In preparation for our research-based writing workshop tomorrow, I thought I would give a few pointers.
Essentially, I think most research based-writing can be organized either deductively or inductively. Deductive reasoning is the process of taking evidence you gather and using that evidence to lead to reader – and perhaps yourself – to a certain conclusion. My friend Travis Lippert, Director of Digital Strategy at a pharmaceutical company, recently gave me the following description of his process, which I believe exemplifies the deductive method pretty well:
The biggest research-based paper I’ve ever written was a 53-page business case for getting a human drug approved for use in dogs and cats. It has 152 references, most of which are peer-reviewed journal articles or federal regulations.
My recommendation to a student would be to organize her references by subject (which she should have done already). Then, use those subjects as the first level of an outline. Drill down to the second level. If that looks like the paper she wants to write, drill down at least one more level. If it still looks like the paper she wants to write, finish the outline and start writing. If not, she should try reorganizing her outline; she has already distilled that big pile of research down to its essence, and she just needs to put it in the right order.
Travis was even so kind as to provide photos of the stages of production for this paper:
If you are doing any content analysis which involves taking primary sources, facts, numbers, and/or statistics and making sense of them, and also if you’re seeking conclusions you would characterize as objective, this would be a method to use.
Another method of organizing your work, which I find works especially well if you’re working with secondary accounts and multiple opinions and/or if you’re providing extensive subjective critique (some people might call this opinion), is to take your sources, and freewrite as much as you can on those sources. It’s very important that you get as much on the page as possible – much more, in fact, than you plan to keep for the paper itself. Once you’ve exhausted yourself freewriting, take everything you’ve written on your sources, and try to find connections between your writing and the sources themselves. Then, and here you’re going into the editing process, find the writing you’ve done, sharpen it, and weave it together with your sources, using them to support and reinforce the writing you’ve produced. This loosely fits the process of inductive reasoning, taking a basic premise (your sources) and working upward towards meaning.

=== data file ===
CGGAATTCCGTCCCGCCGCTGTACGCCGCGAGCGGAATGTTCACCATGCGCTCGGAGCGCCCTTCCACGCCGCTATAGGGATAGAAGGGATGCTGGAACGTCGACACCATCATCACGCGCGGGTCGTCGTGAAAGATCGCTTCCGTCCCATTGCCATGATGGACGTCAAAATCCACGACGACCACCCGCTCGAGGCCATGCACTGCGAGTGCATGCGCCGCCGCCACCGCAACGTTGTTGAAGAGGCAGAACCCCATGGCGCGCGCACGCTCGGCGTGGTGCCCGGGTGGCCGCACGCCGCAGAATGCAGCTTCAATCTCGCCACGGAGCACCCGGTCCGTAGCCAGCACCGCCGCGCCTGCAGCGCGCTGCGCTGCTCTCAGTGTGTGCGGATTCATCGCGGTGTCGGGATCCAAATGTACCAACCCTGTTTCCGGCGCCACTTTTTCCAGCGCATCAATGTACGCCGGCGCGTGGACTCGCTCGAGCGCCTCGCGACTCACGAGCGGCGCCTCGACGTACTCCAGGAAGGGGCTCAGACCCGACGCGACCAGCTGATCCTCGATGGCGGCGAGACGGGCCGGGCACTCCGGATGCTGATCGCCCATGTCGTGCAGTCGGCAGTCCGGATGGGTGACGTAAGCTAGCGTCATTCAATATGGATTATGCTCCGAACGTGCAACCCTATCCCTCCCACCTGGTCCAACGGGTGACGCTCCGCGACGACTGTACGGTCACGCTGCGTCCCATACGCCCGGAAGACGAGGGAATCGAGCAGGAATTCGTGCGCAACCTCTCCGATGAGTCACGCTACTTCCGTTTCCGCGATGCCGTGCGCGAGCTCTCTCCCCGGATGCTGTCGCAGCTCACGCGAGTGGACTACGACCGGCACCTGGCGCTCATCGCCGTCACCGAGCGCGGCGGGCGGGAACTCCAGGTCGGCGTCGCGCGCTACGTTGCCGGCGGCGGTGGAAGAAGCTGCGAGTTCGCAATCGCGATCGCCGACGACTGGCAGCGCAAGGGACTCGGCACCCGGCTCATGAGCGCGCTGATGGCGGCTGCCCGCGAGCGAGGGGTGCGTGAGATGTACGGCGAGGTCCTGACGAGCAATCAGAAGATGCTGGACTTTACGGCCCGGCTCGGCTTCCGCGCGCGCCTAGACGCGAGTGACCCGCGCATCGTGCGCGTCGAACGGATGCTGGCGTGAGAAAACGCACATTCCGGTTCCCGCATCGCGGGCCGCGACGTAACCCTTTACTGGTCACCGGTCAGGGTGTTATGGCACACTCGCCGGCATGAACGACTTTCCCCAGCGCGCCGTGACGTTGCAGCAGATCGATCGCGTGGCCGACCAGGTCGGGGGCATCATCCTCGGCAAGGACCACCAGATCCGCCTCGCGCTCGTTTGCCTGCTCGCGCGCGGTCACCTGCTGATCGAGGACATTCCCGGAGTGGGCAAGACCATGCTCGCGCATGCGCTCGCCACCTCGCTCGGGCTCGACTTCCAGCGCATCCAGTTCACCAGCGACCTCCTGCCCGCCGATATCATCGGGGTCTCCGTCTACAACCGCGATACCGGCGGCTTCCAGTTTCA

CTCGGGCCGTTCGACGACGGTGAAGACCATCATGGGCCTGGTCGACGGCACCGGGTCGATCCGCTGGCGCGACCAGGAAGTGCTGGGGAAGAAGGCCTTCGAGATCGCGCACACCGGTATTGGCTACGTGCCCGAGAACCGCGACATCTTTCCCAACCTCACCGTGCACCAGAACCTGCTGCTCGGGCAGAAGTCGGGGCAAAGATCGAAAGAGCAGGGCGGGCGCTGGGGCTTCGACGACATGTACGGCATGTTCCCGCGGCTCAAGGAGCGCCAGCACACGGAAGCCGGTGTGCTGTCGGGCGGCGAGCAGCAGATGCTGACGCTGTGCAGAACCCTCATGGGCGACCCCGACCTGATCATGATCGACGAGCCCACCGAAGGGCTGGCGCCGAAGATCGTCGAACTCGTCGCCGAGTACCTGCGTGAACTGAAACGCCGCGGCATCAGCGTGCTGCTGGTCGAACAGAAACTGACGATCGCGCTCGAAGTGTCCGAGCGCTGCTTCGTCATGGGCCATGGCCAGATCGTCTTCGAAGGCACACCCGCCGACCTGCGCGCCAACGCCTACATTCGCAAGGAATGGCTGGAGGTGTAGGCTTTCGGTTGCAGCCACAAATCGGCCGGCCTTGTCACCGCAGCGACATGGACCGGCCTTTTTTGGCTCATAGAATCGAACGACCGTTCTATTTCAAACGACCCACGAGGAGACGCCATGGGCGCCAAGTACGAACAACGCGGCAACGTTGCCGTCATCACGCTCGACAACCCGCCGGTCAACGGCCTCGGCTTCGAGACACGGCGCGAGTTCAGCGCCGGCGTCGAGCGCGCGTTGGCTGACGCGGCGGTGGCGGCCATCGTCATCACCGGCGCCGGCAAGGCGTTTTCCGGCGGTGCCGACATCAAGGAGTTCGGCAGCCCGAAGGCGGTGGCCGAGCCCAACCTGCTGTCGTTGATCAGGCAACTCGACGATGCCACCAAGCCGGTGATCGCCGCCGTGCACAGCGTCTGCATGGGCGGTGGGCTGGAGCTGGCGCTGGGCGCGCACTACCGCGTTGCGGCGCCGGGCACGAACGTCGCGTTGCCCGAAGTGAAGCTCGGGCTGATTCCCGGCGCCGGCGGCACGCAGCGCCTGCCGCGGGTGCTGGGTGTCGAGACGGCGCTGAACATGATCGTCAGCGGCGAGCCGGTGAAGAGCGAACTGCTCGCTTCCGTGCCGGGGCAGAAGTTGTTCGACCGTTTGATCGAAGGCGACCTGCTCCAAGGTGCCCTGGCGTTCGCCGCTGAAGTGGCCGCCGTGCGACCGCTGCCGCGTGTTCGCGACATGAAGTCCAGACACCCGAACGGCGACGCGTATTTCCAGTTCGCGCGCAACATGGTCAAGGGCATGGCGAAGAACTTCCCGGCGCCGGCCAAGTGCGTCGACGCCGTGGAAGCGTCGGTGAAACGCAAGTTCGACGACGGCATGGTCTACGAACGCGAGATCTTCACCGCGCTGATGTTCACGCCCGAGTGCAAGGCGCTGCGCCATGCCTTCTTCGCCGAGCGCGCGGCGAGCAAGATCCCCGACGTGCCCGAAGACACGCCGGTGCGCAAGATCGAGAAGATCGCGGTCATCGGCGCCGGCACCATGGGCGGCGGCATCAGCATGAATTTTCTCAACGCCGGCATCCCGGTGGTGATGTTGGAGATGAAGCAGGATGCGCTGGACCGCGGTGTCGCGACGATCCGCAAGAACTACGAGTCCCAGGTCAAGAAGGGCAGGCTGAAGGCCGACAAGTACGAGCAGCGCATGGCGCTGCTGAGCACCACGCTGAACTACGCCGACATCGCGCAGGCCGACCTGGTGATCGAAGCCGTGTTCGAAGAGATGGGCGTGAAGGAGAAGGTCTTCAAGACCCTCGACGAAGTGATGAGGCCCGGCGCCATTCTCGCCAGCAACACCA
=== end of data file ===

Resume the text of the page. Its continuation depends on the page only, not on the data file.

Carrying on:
Keep in mind that few research-based essays are purely inductive or deductive, and you should probably try both methods for different parts of your essay. Perhaps for our workshop we can look at a handful of your bibliographies and topics, and figure out together which methods might work best for the points and connections you’re trying to make.
Lastly, you should think of this paper (and most nonfiction you write, actually) as a balancing act between 1) people, and 2) the issues that affect those people. You might use specific people as case studies, or you might speak of society in general; either way, the most powerful writing depends wholly on connecting the reader to your subject in some way, and you can do this most reliably by establishing a bond between your audience and the issue you’re researching.
We’ll continue talking about this, and I might do a followup post or two based on our conversation in class.